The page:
BETHLEHEM Some proposed cuts within the tentative town budget may not be popular with residents and town staff, but Bethlehem Supervisor John Clarkson believes the plan will continue to provide the services many have become accustomed to.
The tentative budget includes an 8 percent tax increase and the loss of 16 staff positions through attrition. No layoffs are being proposed. The plan also calls for the town to cease funding the Colonial Acres Golf Course.
“With this budget, the comptroller and I tried to balance the needs of this year with those of next year and the years following,” said Clarkson. He added residents made it clear they did not want to see a reduction in services and his plan attempts to do that.
The town needs to close a roughly $3.5 million budget gap for the coming year.
The large gap is due mainly to the loss of a 20-year Payment in Lieu of Taxes (PILOT) agreement with the Selkirk Cogen natural gas plant worth $1.7 million. The older contract was allowing the town to essentially receive the share of payments meant to go to Albany County and the Ravena-Coeymans-Selkirk Central School District. Those two municipalities will now receive their full shares.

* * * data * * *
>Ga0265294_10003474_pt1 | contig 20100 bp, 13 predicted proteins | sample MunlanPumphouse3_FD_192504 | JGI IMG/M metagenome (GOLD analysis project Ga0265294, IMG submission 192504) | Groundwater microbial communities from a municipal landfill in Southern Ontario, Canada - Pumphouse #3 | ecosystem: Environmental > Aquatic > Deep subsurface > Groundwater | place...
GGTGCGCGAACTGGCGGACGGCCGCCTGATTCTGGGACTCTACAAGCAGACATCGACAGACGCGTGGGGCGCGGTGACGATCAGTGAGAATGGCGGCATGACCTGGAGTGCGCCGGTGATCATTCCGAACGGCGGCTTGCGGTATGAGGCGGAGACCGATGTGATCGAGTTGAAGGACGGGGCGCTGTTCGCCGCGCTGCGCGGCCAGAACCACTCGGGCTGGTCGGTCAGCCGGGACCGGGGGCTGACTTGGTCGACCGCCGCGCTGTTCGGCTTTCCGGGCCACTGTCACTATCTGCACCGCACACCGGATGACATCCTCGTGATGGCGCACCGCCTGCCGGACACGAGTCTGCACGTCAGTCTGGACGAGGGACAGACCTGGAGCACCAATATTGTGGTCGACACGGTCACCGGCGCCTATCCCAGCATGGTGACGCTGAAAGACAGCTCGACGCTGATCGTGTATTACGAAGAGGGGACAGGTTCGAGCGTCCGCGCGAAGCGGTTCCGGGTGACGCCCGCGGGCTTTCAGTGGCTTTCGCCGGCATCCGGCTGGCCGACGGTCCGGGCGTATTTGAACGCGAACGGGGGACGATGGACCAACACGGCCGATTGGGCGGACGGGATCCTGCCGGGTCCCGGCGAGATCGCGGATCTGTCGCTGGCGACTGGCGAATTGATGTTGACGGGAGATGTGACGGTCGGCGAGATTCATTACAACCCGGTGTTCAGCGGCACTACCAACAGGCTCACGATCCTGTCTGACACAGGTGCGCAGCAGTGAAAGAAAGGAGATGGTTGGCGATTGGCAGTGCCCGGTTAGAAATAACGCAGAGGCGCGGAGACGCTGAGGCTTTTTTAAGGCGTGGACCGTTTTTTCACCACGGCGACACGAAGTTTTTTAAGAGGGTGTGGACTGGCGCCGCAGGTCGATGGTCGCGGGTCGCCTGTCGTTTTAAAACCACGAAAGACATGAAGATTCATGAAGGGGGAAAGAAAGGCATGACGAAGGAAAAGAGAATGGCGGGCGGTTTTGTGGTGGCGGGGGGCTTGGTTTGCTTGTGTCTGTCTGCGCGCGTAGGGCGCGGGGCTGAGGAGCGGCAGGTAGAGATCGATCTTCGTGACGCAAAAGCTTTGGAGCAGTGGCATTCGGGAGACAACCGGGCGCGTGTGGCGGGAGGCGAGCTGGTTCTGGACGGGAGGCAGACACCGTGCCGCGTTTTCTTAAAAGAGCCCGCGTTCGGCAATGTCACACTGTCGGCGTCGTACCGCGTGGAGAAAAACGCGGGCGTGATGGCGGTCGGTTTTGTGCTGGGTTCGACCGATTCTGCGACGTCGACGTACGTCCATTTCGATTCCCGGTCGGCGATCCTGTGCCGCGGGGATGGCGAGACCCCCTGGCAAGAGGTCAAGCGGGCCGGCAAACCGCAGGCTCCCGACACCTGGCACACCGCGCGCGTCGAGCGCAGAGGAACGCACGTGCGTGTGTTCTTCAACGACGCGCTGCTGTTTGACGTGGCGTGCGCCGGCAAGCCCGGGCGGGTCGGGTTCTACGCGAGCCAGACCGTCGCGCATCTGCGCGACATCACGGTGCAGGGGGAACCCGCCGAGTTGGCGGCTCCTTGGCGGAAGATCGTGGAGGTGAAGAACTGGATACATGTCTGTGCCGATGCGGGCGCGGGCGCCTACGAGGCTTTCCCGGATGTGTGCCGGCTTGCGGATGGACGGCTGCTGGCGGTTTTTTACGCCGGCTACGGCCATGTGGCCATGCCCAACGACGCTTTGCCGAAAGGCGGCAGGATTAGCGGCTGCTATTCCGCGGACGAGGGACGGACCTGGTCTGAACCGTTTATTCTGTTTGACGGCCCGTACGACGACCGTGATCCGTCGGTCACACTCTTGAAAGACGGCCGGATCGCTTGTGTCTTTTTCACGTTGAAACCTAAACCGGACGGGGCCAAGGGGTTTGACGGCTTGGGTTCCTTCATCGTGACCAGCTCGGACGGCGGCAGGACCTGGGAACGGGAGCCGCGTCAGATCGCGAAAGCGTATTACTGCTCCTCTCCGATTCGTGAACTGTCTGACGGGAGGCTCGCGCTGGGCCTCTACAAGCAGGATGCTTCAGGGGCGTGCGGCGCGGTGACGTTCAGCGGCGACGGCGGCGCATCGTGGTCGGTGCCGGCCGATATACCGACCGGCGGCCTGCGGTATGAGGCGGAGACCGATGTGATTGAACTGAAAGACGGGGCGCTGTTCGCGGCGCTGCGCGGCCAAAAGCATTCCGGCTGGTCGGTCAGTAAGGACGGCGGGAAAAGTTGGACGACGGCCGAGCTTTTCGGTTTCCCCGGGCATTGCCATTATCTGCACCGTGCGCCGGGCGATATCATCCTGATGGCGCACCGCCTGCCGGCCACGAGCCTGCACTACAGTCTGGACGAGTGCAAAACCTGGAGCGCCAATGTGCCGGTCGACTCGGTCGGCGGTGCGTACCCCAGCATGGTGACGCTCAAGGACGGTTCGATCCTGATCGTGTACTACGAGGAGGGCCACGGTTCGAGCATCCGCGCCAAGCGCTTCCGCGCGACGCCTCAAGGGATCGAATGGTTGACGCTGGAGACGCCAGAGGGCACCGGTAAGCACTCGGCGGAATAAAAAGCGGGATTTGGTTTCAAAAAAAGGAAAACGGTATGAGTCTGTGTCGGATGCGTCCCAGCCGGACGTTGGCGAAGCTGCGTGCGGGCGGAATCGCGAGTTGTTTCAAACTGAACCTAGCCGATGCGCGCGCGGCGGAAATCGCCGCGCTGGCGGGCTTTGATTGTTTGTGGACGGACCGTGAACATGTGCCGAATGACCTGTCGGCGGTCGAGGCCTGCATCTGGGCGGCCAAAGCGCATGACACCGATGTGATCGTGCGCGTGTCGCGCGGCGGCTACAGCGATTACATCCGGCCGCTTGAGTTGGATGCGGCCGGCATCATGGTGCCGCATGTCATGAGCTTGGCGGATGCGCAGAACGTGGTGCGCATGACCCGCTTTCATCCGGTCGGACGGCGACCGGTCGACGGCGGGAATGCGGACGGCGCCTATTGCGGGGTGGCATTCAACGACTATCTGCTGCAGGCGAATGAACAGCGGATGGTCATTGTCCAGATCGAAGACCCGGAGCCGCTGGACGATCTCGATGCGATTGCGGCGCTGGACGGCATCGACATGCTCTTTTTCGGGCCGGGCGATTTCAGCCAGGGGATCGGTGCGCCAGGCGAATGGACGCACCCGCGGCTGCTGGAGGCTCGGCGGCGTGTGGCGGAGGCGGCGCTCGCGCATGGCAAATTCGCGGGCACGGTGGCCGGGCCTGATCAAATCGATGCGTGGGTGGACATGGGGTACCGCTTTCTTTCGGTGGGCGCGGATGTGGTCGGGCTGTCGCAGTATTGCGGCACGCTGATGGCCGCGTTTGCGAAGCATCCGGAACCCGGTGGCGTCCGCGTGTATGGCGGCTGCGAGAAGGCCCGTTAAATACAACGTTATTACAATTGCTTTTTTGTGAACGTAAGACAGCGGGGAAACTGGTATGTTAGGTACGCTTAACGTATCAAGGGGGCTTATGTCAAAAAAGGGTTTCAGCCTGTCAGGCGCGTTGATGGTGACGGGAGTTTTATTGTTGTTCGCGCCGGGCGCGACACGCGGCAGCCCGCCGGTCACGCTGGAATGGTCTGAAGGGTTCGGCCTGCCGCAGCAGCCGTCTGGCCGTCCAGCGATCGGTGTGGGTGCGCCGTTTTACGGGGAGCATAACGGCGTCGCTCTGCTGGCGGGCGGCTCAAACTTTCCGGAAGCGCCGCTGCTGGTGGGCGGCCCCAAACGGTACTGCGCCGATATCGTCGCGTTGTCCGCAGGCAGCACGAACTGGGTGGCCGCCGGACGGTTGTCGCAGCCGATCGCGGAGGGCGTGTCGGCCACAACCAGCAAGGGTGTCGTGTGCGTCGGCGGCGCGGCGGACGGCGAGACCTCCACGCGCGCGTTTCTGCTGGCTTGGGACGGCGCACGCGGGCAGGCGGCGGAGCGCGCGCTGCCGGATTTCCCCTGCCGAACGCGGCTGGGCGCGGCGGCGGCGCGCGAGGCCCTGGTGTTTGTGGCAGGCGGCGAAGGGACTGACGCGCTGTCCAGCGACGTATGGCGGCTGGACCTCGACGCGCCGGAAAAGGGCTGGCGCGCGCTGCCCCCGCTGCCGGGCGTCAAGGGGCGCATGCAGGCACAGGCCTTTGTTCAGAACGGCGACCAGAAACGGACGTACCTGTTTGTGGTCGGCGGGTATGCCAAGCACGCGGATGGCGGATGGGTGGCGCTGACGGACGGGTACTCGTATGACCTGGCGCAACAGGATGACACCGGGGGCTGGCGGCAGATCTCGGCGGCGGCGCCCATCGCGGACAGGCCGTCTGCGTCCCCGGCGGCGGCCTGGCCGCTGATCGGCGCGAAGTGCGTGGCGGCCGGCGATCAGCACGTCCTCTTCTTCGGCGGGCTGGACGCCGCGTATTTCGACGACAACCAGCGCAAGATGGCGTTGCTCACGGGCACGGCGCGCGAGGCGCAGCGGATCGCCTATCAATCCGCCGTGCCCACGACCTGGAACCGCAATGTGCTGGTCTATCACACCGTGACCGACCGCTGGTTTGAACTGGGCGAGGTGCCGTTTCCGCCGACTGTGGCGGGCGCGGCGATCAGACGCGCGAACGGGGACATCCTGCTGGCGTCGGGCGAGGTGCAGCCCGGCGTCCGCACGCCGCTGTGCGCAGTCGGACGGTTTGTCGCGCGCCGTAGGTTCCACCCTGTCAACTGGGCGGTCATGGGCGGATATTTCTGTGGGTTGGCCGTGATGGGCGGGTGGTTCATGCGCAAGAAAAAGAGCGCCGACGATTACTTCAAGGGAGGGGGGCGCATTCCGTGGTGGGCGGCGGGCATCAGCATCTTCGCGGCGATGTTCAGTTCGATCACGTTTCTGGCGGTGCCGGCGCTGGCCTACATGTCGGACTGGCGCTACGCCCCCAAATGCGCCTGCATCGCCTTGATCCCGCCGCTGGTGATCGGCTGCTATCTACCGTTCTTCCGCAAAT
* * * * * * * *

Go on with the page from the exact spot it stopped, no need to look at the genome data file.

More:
The loss of the PILOT means under the new tax cap law’s formula, the town could potentially raise property taxes up to 19 percent to make up the funds. Town board members previously said they would not support placing such a large burden onto residents.
The proposed 8 percent tax increase would equal a hike of about $67 per $250,000 home or $3.54 for every assessed $1,000. Clarkson said the hardest decision was recommending such a comparatively large tax increase from previous years.
“Didn’t want it to be that high, but with the path we’re now on I think I can promise it won’t be that high again in Bethlehem,” he said. “That’s why there a need for us to look at the long term and bite the bullet this year.”